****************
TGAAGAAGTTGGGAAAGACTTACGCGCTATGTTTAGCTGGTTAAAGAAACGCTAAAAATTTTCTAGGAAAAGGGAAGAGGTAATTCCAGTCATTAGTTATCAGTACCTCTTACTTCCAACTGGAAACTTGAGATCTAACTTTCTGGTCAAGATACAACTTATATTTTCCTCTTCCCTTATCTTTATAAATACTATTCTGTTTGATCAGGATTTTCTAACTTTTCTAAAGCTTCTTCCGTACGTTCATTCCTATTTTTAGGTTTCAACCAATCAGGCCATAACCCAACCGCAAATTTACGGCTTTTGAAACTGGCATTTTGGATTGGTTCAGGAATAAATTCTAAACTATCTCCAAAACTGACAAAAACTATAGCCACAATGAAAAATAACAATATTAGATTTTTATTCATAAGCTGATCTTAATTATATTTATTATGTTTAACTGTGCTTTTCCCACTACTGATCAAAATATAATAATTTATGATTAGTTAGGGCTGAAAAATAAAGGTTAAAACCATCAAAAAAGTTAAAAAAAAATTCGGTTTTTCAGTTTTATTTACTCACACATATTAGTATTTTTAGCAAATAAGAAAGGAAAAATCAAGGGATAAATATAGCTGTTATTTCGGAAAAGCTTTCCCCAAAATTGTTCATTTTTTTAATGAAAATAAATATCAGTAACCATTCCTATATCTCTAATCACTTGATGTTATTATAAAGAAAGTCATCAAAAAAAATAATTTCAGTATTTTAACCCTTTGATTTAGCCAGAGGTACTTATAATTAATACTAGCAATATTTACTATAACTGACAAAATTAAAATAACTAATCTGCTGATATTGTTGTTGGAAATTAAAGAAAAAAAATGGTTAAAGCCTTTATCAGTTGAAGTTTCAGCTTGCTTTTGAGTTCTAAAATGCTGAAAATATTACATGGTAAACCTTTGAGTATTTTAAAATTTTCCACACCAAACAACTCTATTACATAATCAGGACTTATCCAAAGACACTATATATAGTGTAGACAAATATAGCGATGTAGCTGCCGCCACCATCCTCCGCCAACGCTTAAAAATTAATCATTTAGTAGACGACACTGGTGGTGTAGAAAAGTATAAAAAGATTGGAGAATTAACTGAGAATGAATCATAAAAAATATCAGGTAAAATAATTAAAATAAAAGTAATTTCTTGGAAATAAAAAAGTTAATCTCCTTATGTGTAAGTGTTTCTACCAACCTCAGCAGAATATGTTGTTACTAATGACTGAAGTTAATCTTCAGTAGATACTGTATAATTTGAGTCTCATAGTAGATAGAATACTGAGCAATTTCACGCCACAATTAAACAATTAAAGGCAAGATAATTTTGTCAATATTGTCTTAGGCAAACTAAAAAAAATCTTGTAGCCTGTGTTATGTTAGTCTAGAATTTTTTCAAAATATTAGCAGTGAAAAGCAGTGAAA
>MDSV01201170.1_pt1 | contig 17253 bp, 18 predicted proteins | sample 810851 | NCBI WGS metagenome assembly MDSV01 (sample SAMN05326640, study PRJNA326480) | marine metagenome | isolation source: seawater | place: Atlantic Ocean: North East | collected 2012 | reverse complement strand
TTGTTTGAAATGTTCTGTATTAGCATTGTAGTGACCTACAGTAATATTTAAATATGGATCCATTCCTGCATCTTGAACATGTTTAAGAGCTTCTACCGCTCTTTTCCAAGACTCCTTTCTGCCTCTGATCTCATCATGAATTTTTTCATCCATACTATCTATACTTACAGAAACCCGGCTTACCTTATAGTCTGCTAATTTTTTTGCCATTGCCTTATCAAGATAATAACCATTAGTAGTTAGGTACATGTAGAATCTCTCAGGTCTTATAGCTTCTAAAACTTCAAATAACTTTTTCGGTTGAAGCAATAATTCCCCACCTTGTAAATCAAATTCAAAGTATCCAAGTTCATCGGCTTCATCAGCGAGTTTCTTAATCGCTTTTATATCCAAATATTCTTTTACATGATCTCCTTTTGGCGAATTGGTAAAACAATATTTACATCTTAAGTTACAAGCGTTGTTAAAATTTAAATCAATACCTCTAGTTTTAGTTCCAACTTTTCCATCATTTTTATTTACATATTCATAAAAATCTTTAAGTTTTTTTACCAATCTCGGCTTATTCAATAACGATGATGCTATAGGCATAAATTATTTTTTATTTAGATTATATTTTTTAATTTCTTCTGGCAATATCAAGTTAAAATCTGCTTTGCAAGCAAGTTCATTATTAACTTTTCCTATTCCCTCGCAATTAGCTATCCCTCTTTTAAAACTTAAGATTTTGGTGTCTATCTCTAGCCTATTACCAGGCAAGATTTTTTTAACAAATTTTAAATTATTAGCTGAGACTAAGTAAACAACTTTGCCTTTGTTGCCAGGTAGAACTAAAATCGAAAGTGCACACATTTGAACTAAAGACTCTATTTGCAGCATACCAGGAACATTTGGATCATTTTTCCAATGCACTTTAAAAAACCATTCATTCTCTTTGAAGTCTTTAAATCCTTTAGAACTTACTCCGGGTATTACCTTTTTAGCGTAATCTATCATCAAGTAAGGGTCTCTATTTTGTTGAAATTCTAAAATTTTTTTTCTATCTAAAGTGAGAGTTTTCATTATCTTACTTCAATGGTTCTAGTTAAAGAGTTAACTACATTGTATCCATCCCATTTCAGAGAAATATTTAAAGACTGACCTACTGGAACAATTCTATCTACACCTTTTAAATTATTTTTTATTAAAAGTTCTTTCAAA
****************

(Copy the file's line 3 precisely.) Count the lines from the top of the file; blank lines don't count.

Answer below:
TTGTTTGAAATGTTCTGTATTAGCATTGTAGTGACCTACAGTAATATTTAAATATGGATCCATTCCTGCATCTTGAACATGTTTAAGAGCTTCTACCGCTCTTTTCCAAGACTCCTTTCTGCCTCTGATCTCATCATGAATTTTTTCATCCATACTATCTATACTTACAGAAACCCGGCTTACCTTATAGTCTGCTAATTTTTTTGCCATTGCCTTATCAAGATAATAACCATTAGTAGTTAGGTACATGTAGAATCTCTCAGGTCTTATAGCTTCTAAAACTTCAAATAACTTTTTCGGTTGAAGCAATAATTCCCCACCTTGTAAATCAAATTCAAAGTATCCAAGTTCATCGGCTTCATCAGCGAGTTTCTTAATCGCTTTTATATCCAAATATTCTTTTACATGATCTCCTTTTGGCGAATTGGTAAAACAATATTTACATCTTAAGTTACAAGCGTTGTTAAAATTTAAATCAATACCTCTAGTTTTAGTTCCAACTTTTCCATCATTTTTATTTACATATTCATAAAAATCTTTAAGTTTTTTTACCAATCTCGGCTTATTCAATAACGATGATGCTATAGGCATAAATTATTTTTTATTTAGATTATATTTTTTAATTTCTTCTGGCAATATCAAGTTAAAATCTGCTTTGCAAGCAAGTTCATTATTAACTTTTCCTATTCCCTCGCAATTAGCTATCCCTCTTTTAAAACTTAAGATTTTGGTGTCTATCTCTAGCCTATTACCAGGCAAGATTTTTTTAACAAATTTTAAATTATTAGCTGAGACTAAGTAAACAACTTTGCCTTTGTTGCCAGGTAGAACTAAAATCGAAAGTGCACACATTTGAACTAAAGACTCTATTTGCAGCATACCAGGAACATTTGGATCATTTTTCCAATGCACTTTAAAAAACCATTCATTCTCTTTGAAGTCTTTAAATCCTTTAGAACTTACTCCGGGTATTACCTTTTTAGCGTAATCTATCATCAAGTAAGGGTCTCTATTTTGTTGAAATTCTAAAATTTTTTTTCTATCTAAAGTGAGAGTTTTCATTATCTTACTTCAATGGTTCTAGTTAAAGAGTTAACTACATTGTATCCATCCCATTTCAGAGAAATATTTAAAGACTGACCTACTGGAACAATTCTATCTACACCTTTTAAATTATTTTTTATTAAAAGTTCTTTCAAA